If you can’t decide and you need a little help with niches, try downloading my guide here for inspiration:
When you start to write, there are many different methods, depending on what you are writing about. There are also special ways of writing articles to make sure people are going to read them. That’s the whole point, right?
Short posts are no good
The first thing you should bear in mind when writing an article is that a post should have a minimum length to allow Google and the other search engines to establish the context. It also gives you much more opportunity to get your keywords and key phrases into the article that you want to rank for.
Make your posts a minimum of 1,000 words. This is an absolute minimum. If you can hit 1,500 words that would be a whole lot better. Now, that amount of words might seem a lot, and it would be if you wrote it all in one session, so
Split your writing into 500 word batches.
You’ll find it a lot easier if you restrict yourself to smaller chunks, and 500 words is manageable. You’ll be surprised how easy it is to do that. Then you know, if your article is going to be 1,500 words in total, you’ll have three sessions at it.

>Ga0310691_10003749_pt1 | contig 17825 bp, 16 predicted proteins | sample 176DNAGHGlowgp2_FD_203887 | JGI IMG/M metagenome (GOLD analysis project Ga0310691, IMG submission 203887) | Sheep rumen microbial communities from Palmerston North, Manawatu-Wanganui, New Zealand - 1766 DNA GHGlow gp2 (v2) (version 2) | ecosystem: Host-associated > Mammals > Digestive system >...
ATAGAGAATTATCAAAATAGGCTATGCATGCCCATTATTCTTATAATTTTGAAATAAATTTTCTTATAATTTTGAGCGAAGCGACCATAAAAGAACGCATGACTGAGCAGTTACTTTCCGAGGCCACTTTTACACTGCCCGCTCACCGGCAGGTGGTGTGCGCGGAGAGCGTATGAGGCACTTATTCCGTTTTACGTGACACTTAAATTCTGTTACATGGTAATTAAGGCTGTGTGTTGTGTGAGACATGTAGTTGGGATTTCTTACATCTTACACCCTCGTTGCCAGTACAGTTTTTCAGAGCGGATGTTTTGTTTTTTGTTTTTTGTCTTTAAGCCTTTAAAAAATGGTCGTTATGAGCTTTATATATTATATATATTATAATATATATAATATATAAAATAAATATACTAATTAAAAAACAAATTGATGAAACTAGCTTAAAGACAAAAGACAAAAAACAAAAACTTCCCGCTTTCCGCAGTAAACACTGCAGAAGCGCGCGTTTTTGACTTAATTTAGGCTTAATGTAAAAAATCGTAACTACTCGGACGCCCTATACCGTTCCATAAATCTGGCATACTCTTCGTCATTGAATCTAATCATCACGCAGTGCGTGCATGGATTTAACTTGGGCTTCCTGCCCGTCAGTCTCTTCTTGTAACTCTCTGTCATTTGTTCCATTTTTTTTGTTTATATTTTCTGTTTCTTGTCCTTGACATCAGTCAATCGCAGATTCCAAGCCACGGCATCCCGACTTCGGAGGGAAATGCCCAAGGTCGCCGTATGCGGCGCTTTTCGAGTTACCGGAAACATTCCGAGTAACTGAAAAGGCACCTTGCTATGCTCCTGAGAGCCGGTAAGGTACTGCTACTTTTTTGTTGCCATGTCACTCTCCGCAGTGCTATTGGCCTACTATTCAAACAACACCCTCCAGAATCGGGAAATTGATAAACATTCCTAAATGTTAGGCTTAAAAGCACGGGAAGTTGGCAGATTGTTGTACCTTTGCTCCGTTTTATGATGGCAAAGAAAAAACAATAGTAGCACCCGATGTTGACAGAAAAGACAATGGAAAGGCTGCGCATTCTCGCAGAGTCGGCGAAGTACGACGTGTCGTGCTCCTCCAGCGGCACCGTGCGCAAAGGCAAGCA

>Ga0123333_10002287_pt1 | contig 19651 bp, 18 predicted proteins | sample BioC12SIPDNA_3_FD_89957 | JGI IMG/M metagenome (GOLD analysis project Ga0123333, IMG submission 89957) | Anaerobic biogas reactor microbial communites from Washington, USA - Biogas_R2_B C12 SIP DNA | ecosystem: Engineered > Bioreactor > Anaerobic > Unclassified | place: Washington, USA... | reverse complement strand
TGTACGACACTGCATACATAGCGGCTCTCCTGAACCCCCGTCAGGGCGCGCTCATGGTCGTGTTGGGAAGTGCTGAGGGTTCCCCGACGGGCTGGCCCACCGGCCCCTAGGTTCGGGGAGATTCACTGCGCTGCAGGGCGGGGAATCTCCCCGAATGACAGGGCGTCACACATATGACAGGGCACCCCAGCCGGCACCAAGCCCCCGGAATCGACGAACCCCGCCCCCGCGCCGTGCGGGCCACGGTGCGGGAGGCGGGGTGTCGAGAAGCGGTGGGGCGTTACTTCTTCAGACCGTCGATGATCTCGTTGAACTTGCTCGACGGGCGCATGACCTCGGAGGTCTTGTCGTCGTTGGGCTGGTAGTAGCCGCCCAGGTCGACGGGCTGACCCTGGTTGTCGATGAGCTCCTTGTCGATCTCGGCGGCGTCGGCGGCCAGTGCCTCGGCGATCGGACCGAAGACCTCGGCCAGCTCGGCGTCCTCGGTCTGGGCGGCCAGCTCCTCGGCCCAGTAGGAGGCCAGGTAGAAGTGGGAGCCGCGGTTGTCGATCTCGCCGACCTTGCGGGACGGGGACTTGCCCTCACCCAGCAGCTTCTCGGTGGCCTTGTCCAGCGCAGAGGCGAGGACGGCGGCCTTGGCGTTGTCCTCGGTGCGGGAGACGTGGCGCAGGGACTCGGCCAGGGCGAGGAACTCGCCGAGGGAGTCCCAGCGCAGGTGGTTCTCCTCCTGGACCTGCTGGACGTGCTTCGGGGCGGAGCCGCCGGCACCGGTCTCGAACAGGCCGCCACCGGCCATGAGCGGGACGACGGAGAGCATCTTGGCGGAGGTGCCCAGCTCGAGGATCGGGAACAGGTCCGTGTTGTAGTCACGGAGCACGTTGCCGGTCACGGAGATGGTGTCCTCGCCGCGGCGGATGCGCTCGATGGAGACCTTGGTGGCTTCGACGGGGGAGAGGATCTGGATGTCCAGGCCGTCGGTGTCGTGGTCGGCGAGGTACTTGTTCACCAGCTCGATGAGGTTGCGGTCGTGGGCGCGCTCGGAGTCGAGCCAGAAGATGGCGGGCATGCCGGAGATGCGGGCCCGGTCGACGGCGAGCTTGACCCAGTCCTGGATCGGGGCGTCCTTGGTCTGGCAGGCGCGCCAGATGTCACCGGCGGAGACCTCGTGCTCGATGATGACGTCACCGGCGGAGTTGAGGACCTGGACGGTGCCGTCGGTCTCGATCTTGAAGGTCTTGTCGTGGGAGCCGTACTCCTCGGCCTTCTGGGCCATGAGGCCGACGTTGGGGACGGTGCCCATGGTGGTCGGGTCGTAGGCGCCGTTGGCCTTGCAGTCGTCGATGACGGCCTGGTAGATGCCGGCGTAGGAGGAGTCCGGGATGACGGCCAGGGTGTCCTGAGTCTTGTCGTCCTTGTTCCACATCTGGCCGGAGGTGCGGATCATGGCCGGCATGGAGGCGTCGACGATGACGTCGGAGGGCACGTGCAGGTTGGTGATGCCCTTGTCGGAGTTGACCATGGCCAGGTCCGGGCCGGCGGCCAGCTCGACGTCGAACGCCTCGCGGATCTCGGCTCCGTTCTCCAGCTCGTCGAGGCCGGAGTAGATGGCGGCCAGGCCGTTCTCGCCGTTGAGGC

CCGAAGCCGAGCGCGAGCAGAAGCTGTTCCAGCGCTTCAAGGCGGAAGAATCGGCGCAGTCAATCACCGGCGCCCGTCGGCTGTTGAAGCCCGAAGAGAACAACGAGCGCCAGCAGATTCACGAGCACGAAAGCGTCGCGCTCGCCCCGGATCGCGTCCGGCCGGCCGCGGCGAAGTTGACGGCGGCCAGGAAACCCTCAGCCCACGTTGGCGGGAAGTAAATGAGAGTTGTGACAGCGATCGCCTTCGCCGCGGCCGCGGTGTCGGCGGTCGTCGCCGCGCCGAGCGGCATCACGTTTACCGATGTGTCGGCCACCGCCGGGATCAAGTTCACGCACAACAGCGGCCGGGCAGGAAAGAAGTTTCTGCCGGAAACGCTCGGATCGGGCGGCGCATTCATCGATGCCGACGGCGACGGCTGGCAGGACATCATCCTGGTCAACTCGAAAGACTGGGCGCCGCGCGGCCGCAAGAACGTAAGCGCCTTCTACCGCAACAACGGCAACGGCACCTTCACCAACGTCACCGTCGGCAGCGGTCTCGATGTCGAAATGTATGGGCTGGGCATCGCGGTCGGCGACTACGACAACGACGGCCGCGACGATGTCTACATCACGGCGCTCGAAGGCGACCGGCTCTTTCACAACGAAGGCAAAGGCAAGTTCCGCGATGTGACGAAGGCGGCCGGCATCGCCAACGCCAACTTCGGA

Writing in small batches like this is the key to producing quality articles of the required length. Bite size chunks. I’ve been writing this post in exactly this way. This is my second session and a look down at my word counter indicates 996 words, so i’ll come back to this later.
There you go, I had a break. I’m refreshed and suddenly the 1,500 word article doesn’t look anything like as daunting does it?
Now, further up the post I mentioned getting your keywords into the piece. This is important as we all want our 1,500 words to be read and digested by our target audience. So, you need to think about and research your post before you start it.
You need to write with intent
What does that mean? Well, it’s a bit like working backwards. Firstly, research the keywords in your niche that you want to rank for. This means finding keywords that are searched for, but don’t have too much competition. That is easier said than done.